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Thermal house

Research Project

Policy Guidelines for Increasing Outdoor Thermal Comfort in Toronto: An Analysis of the Urban Microclimate

P.I. Dr. Umberto Berardi
Assistant Professor of Building Science
Faculty of Engineering and Architectural Science
Ryerson University

Over the past few decades, making outdoor spaces attractive and, ultimately, used by people, has become a key goal in urban planning and design. The design of outdoor spaces strongly affect the urban microclimate, which is an important contributor to pedestrians’ health, urban air quality, energy consumption of buildings, and overall urban sustainability. The increasing effort toward liveable cities is often focused on evaluating environmental quality or resource use. However, limited attention has been dedicated to the outdoor thermal comfort in every street or to understand how the urban microclimate changes as the city transforms. For example, we have limited knowledge about the wind stack effect in Toronto that is produced by the construction of any new high-rise building or how this affects solar access and thermal comfort in adjacent streets.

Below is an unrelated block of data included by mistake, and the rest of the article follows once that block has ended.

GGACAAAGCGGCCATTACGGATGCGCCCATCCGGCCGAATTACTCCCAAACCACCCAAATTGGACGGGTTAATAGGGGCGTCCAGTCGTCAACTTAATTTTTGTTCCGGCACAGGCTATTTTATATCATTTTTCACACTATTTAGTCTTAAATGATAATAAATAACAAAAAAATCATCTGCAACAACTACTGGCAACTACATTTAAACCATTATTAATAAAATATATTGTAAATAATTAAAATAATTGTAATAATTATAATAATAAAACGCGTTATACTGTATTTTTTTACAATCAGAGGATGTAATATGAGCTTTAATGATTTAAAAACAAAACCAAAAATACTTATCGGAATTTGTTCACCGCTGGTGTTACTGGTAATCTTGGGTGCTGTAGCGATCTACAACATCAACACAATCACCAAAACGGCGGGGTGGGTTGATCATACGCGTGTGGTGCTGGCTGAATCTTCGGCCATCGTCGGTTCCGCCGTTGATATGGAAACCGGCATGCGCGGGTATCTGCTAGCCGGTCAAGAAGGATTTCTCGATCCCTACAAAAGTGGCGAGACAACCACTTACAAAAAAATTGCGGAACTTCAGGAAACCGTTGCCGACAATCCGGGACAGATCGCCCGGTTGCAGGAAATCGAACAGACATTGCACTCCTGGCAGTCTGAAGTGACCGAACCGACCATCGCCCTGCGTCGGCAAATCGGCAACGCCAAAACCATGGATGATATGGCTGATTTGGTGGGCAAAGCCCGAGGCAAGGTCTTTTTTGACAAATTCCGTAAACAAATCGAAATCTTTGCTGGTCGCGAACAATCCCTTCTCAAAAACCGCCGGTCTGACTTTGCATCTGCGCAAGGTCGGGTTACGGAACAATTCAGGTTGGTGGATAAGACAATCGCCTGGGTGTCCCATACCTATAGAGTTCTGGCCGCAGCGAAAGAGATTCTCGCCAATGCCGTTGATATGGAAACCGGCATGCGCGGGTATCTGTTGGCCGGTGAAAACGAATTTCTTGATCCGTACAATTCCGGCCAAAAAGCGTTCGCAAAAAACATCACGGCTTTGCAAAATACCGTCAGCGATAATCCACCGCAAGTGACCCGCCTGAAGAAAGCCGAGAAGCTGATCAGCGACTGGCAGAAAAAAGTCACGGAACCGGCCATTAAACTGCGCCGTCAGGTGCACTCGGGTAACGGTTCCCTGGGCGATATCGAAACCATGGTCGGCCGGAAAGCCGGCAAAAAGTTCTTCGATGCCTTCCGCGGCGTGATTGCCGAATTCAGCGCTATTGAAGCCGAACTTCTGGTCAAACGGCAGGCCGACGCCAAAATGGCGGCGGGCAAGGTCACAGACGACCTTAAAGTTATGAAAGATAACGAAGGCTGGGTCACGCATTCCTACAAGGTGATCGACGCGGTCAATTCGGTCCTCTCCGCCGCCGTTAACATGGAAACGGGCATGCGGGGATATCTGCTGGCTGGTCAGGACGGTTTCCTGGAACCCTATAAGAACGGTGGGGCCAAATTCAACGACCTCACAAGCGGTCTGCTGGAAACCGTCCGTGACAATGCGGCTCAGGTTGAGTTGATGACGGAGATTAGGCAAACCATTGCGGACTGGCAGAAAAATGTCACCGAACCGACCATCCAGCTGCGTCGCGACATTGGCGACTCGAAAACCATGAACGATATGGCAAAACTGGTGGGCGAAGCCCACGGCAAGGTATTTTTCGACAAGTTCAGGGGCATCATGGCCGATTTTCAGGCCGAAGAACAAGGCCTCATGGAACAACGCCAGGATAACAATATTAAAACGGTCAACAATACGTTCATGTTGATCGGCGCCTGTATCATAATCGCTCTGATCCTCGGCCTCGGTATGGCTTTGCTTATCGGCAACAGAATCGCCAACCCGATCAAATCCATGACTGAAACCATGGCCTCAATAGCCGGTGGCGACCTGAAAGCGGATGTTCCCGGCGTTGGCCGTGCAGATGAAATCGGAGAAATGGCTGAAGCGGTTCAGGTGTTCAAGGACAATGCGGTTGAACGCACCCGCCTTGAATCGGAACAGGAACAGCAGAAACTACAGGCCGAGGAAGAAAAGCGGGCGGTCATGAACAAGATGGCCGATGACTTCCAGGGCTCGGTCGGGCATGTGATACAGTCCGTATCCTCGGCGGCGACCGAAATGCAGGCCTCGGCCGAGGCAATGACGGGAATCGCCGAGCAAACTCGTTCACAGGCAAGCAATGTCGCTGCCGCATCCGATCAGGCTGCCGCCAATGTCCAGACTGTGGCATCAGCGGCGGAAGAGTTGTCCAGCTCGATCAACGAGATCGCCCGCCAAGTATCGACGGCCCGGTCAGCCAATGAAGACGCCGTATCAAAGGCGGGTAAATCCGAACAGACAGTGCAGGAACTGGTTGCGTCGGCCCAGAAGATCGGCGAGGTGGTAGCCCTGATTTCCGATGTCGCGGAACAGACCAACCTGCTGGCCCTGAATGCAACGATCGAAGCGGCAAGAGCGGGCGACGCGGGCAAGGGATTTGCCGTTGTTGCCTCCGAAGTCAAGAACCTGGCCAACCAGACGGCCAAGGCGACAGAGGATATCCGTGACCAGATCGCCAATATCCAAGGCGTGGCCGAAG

This research will investigate the urban microclimate of four neighbourhoods in Toronto, which differ in orientation, height of the buildings, presence of vegetation, and other urban design characteristics. A comparison between the different urban areas will be carried out through the measurement of several outdoor microclimate parameters. Moreover, the project will investigate the effect of different urban design options using simulations generated through the software ENVI-met. During the measurement phase, the research project will also collect thermal comfort surveys, including climatic and behavioural questionnaires, in order to understand the pedestrians’ evaluation of the thermal urban comfort. The project will hence assess different urban heat island mitigation strategies relevant to outdoor thermal comfort in Toronto. Finally, urban design guidelines aimed at creating a more comfortable urban environment will be suggested. Hopefully, the present project will help urban planners and city developers to define urban policies that increase the outdoor thermal comfort in Toronto and create a more sustainable urban environment.